Can you believe this is the 12th #morphememoday!?!

 

Thank you for joining me on my morpheme movement! The importance of explicitly teaching morphology is missing from the majority of today’s classrooms. This week we will be focusing on the Greek combining form that is often taught as a prefix <poly>, the Latin root <ject> and the Old English suffix <dom>.

Origin: Greek

Definition: many, more than one

Examples: polydactyl, polyclinic, polypharmacy, polysyllabic, polytheism, polydemic

<poly> + <graph> = polygraph

<poly> + <math> = polymath

<poly> + <chrome> = polychrome

<poly> + <nom> + <ial> = polynomial

<poly> + <morph> + <ic> = polymorphic

<poly> + <pod> = polypod

  • Technically speaking, <poly> is a Greek combining form but it is often taught as a prefix.Some examples of words where it is nor found at the beginning of the word are monopolize and duopoly.
  • The best way to introduce <poly> is in the context of geometry. It is a great morpheme to teach while discussing the different shapes such as a polygon or polyhedron. At this point, you can mention how <poly> is a Greek morpheme meaning many. You can ask the student about other morphemes found in the different names of shapes such as quad, tri, and hex.

 

 

Origin: Latin

Definition: to throw or lie

Examples: ejection, interject, subject, introject, projection, objectively

<inter> + <ject> + <ion> = interjection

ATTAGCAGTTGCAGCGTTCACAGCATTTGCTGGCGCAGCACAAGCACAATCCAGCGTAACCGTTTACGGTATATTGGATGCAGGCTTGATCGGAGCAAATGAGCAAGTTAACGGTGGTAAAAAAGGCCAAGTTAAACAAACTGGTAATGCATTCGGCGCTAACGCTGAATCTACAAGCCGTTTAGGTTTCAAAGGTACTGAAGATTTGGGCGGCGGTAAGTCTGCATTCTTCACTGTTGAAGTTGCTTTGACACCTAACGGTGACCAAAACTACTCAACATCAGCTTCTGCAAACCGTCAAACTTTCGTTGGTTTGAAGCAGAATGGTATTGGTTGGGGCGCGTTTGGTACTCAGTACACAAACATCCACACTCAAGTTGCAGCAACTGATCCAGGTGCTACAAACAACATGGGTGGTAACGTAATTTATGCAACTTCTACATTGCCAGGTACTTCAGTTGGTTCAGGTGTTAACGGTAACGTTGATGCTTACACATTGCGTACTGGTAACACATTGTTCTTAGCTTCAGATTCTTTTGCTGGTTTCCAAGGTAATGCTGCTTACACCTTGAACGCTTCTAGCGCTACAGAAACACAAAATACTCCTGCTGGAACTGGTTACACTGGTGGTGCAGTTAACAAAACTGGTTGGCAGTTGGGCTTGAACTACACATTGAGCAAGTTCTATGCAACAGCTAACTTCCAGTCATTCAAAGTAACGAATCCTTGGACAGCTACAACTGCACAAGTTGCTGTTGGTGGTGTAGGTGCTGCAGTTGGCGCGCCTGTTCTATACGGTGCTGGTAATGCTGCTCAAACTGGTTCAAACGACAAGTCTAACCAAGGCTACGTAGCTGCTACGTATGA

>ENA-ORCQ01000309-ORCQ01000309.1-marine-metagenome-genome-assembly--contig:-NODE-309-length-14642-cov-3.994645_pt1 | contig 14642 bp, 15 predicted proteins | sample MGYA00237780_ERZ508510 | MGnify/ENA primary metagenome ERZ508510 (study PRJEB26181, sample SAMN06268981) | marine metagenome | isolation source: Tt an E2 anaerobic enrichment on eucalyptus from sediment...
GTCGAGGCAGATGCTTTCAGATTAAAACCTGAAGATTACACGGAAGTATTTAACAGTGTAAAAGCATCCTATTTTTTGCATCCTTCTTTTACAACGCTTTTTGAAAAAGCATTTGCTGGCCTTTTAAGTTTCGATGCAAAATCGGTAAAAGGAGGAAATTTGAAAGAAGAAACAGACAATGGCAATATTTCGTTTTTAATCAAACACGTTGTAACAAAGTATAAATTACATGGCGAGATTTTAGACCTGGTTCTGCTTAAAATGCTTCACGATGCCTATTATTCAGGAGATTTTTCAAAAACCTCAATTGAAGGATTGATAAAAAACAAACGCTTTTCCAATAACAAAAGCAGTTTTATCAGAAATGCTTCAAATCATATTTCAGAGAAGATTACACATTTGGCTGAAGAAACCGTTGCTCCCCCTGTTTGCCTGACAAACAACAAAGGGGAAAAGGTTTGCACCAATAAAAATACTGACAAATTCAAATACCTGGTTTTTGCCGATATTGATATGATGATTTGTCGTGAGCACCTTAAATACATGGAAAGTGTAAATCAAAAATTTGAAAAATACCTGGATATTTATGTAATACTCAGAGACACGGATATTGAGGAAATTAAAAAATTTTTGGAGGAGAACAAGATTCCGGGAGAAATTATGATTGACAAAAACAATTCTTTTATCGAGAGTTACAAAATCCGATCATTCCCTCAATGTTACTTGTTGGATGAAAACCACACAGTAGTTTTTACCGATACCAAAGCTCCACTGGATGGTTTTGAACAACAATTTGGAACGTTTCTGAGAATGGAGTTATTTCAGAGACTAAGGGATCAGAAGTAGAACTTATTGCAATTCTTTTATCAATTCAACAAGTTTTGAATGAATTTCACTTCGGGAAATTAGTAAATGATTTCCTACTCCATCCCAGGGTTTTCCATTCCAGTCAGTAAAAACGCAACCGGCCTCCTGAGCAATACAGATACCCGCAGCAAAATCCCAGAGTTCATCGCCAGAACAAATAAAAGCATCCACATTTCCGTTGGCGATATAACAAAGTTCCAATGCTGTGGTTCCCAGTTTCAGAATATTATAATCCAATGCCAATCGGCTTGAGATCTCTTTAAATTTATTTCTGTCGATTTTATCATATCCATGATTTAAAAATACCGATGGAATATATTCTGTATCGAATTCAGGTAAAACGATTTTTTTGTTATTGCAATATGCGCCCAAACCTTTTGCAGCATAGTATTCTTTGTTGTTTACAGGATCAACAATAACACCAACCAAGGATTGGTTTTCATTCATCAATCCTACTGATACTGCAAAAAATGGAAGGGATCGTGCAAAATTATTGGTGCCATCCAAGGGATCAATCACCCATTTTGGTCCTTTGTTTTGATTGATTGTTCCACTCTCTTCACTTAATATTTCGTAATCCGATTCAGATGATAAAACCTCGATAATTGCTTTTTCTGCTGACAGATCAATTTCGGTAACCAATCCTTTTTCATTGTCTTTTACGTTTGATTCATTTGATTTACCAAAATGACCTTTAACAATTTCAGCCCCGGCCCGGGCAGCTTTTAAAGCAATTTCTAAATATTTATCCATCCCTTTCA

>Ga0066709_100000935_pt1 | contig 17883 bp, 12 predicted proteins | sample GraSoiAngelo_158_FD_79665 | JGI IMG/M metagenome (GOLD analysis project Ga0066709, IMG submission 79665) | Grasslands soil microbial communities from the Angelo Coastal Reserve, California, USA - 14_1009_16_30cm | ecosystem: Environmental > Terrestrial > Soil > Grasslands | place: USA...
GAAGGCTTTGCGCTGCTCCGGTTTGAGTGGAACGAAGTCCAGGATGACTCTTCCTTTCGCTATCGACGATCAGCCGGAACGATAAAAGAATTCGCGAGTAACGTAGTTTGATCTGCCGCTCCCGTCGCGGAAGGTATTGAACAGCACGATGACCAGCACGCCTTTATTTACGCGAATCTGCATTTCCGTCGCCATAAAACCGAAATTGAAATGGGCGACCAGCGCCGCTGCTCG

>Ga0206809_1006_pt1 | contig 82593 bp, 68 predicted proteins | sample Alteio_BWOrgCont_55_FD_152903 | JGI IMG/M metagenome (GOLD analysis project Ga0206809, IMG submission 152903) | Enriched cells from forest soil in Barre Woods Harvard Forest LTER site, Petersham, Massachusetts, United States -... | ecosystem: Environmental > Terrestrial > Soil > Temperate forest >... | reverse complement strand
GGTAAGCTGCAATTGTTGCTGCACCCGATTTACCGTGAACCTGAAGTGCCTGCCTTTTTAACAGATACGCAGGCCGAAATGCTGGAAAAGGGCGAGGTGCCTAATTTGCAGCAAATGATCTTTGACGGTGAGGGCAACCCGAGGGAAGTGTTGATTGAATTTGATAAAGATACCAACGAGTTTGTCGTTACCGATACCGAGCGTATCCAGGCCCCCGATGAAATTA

<de> + <ject> + <ed> + <ness> = dejectedness

<pro> + <ject> + <ion> + <ist> = projectionist

<con> + <ject> + <ure> = conjecture

<in> + <ject> + <ion> = injection

<re> + <ject> = reject

  • The root <ject> has an allomorphs (or alternative forms) <jac> as in adjacent
  • This root is best taught to students who have a good repertoire of some of the more common roots. These student will likely be in the higher elementary grades or in high school.

 

Origin: Old English

Definition: state or condition

Examples: martyrdom, newspaperdom, officialdom, heirdom, sheikdom, wisdom

<free> + <dom> = freedom

<star> + <dom> = stardom

<pope> + <dom> = popedome

<king> + <dom> = kingdom

<pagan> + <dom> = pagandom

<earl> + <dom> = earldom

  • This suffix is not one that should be a high priority for students out of context.
  • This suffix could be taught in context during history lessons or when reading literature about medieval times as there are many terms refer to during this time period that contains the suffix <dom> such as earldom, kingdom, dukedom, etc…

 

Last week, September 23, 2019, the morphemes were the prefix <semi>, the root <phobia> and the suffix <er>.

Next week, October 7, 2019, the morphemes will be the prefix <dys>, the root <lex> and the suffix <ia>.

Be sure to check out more graphics for these morphemes on our Facebook, InstagramPinterest, and Twitter pages.

If there is anything we can do or post to help you learn more about the importance of morphological awareness (or any other topic for that matter) please send an email to blog@garfortheducation.com

 

Morpheme Monday: July 8, 2019

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